With the release of Sitecore XP 10 this summer, Docker is now a very good environment to develop and test sitecore projects. There are a lot of documentation around, but I was at time a little bit unsecure about how to debug a docker container while it builds. Hitting the right tag for my images was also not trivial.
In this article I will show you a way to debug the containers when it is in the creation process, and we’ll talk about how to choose the correct tag for the docker base images.
Debug Dockers Containers
When an image builds with the command “docker-compose build” or “docker build”, each step of the Dockerfile is run in a container. The first step’s container is created from the image specified in the Dockerfile’s row beginning by “FROM”. At the end of each step, the container is commited to a new image and next step uses this latest image.
In this example, we can see that the first container comes from the image in BUILD_IMAGE and creates a temporary image with the name aacfb83b6569.
The next step (4/16) is resolving the argument BUILD_CONFIGURATION. This is run in the intermediate container e91c4f2f052d, which is remove directly after and a new image 06bdcf447558 is created, and so on…
Build support caching, so if a step has already run in the past, this step will be passed and the resulting image will be taken from the cache.
Imagine now that for some reason, the build sequence gets an error. As the build is done inside temporary containers, we would want to be able to peek inside this container in order to run the same command and maybe get more information about the error. This is actually quite simple.
Let’s imagine your build has failed as the one in the next image.
The last step (Step 10/15) was run inside a temporary container with the name 74e55016dd17(“—–> Running in 74e55016dd17”).
You want first to commit this temporary container to a runnable image. You have to execute the command:
docker commit 74e55016dd17 myimagename
Then you will run this image to get a new container to debug with. The last parameter is which program you want to use, for example powershell or sh. In the Step 5/15, we can see that this Dockerfile uses Powershell, so I will also open a powershell in this container.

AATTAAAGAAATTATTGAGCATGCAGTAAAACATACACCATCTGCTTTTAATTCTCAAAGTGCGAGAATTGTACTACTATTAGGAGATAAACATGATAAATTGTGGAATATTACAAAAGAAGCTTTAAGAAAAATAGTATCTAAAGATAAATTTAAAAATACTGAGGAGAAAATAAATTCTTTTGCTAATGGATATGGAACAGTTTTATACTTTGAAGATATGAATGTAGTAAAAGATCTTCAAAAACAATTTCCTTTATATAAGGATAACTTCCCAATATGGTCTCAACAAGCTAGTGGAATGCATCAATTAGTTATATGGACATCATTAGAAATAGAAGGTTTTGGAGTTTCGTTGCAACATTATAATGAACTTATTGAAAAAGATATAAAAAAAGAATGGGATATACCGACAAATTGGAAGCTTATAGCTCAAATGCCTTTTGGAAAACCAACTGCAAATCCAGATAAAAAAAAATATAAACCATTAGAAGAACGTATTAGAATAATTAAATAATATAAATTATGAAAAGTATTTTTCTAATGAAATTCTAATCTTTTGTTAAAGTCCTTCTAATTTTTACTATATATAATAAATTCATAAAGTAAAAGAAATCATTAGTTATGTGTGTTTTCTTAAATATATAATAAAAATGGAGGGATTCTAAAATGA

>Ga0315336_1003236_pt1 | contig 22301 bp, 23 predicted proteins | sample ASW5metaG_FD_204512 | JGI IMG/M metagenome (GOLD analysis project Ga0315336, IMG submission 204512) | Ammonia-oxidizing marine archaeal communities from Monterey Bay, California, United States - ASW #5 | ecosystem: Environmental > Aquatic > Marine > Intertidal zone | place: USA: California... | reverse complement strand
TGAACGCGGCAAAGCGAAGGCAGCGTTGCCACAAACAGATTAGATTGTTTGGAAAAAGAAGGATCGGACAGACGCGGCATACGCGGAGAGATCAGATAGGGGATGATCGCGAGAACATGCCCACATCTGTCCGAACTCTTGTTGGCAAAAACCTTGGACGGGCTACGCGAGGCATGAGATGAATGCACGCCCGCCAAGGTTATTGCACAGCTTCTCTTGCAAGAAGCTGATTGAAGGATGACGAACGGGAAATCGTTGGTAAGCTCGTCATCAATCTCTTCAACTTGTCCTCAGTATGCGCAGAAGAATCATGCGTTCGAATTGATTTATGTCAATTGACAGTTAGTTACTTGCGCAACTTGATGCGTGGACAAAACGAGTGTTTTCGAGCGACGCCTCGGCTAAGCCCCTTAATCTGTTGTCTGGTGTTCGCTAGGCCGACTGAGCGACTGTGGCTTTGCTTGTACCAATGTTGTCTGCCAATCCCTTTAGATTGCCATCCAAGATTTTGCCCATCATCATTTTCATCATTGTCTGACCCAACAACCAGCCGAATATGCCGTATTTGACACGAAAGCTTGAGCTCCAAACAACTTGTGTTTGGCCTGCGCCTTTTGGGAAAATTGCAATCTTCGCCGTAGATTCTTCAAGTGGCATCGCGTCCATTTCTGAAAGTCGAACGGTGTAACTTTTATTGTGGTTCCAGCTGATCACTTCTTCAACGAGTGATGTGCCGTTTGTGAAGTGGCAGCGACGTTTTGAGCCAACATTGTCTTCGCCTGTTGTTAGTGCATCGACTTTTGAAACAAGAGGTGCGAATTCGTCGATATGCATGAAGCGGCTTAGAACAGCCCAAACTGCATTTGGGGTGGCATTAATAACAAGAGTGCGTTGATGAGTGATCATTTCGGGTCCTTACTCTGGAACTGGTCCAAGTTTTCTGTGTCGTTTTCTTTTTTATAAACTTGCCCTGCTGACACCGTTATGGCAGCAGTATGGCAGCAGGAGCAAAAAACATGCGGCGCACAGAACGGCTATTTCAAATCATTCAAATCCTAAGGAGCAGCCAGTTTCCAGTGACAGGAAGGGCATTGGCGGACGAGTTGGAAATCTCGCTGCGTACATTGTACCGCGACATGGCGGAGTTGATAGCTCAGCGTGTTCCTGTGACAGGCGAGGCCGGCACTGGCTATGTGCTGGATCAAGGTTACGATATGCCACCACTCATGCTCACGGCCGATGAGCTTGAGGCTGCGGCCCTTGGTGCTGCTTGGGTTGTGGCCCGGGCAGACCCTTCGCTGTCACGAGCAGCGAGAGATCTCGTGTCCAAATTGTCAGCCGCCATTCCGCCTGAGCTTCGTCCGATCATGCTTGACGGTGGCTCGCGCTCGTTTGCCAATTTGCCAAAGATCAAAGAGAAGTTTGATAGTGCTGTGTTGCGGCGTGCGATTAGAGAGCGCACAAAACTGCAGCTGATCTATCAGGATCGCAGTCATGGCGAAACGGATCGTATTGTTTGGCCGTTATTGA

docker run -ti --rm myimagename powershell
The container opens in a powershell console, giving you the opportunity to reproduce the step that made an error and get more information. Of course, you can browse the files or check the environment variables inside the container. Here I can see that I have no source files under \build\src.
Get The Right Tag
As you may have seen in the .env file, all the images we download from our sources have a tag associates. For ex:
That means that we are going to get the image mcr.microsoft.com/windows/nanoserver associated this the tag “1809”.
These image names and tags can be configurated both in docker-compose.yml and .env file. Take the CD image definition in the Helix-basic-aspnetcore project.
In the docker-compose.yml, in the definition of the cd service, we have the line:
and in the .env:
Combining those two informations, we get that the image base for cd will be
Here we have therefore the tag “10.0.0-ltsc2019” for the xm1 topology.
This particular tag is composed by the version of the sitecore version (“10.0.0”) and the windows build (ltsc2019), also known as “TargetOS”.
You can find the build of your own windows version by running the following command in Powershell
(Get-ItemProperty -Path "HKLM:\SOFTWARE\Microsoft\Windows NT\CurrentVersion" -Name ReleaseId).ReleaseId
You’ll get a integer value (1803, 1809, 1903, 1909, 2004, 2009) corresponding to your Windows version. 1809 is also known as “ltsc2019” and 2009 is also known as “20H2”.
To see which tag is possible for a specific image, you’ll need to check in the description of this image. Here are the most intresting images you’ll need for a Sitecore installation in Docker:
Happy tagging !